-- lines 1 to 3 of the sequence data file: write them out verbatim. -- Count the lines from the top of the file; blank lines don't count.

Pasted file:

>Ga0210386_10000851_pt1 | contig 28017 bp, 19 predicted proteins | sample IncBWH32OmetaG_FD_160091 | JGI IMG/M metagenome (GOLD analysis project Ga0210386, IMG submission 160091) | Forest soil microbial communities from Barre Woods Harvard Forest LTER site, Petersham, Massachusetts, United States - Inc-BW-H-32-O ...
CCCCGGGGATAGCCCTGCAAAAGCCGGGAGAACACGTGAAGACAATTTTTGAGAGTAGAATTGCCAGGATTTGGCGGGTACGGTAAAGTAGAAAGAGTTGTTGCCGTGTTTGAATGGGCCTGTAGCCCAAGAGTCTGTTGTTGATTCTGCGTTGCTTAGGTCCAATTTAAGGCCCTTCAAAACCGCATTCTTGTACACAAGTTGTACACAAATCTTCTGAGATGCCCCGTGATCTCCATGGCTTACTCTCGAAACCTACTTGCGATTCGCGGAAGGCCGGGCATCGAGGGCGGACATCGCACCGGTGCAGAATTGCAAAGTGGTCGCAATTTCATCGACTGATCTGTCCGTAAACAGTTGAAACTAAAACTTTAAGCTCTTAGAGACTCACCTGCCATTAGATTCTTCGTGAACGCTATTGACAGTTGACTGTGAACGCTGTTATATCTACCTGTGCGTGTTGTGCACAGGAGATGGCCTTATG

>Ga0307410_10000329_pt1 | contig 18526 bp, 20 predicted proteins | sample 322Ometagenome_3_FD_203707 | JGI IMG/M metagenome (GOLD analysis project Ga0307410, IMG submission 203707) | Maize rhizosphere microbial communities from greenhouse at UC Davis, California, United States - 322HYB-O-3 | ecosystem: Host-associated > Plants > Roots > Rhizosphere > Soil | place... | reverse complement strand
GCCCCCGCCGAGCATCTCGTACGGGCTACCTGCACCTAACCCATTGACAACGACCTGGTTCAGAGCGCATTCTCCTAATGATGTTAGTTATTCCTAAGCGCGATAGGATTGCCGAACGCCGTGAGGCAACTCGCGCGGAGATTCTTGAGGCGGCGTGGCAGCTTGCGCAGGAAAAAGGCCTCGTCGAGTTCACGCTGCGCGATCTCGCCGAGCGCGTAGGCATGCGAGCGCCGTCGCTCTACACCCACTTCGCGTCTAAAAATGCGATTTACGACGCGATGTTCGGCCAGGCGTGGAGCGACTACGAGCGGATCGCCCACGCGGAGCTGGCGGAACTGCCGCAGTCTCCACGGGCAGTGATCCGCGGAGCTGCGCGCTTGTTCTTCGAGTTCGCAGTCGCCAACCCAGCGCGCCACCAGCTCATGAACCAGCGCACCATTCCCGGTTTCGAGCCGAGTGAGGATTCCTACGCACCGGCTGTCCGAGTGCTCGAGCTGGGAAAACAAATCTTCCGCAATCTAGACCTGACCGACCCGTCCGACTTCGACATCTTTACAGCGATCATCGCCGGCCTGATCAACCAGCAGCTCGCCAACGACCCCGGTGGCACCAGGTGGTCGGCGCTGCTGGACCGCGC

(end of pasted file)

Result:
>Ga0210386_10000851_pt1 | contig 28017 bp, 19 predicted proteins | sample IncBWH32OmetaG_FD_160091 | JGI IMG/M metagenome (GOLD analysis project Ga0210386, IMG submission 160091) | Forest soil microbial communities from Barre Woods Harvard Forest LTER site, Petersham, Massachusetts, United States - Inc-BW-H-32-O ...
CCCCGGGGATAGCCCTGCAAAAGCCGGGAGAACACGTGAAGACAATTTTTGAGAGTAGAATTGCCAGGATTTGGCGGGTACGGTAAAGTAGAAAGAGTTGTTGCCGTGTTTGAATGGGCCTGTAGCCCAAGAGTCTGTTGTTGATTCTGCGTTGCTTAGGTCCAATTTAAGGCCCTTCAAAACCGCATTCTTGTACACAAGTTGTACACAAATCTTCTGAGATGCCCCGTGATCTCCATGGCTTACTCTCGAAACCTACTTGCGATTCGCGGAAGGCCGGGCATCGAGGGCGGACATCGCACCGGTGCAGAATTGCAAAGTGGTCGCAATTTCATCGACTGATCTGTCCGTAAACAGTTGAAACTAAAACTTTAAGCTCTTAGAGACTCACCTGCCATTAGATTCTTCGTGAACGCTATTGACAGTTGACTGTGAACGCTGTTATATCTACCTGTGCGTGTTGTGCACAGGAGATGGCCTTATG

>Ga0307410_10000329_pt1 | contig 18526 bp, 20 predicted proteins | sample 322Ometagenome_3_FD_203707 | JGI IMG/M metagenome (GOLD analysis project Ga0307410, IMG submission 203707) | Maize rhizosphere microbial communities from greenhouse at UC Davis, California, United States - 322HYB-O-3 | ecosystem: Host-associated > Plants > Roots > Rhizosphere > Soil | place... | reverse complement strand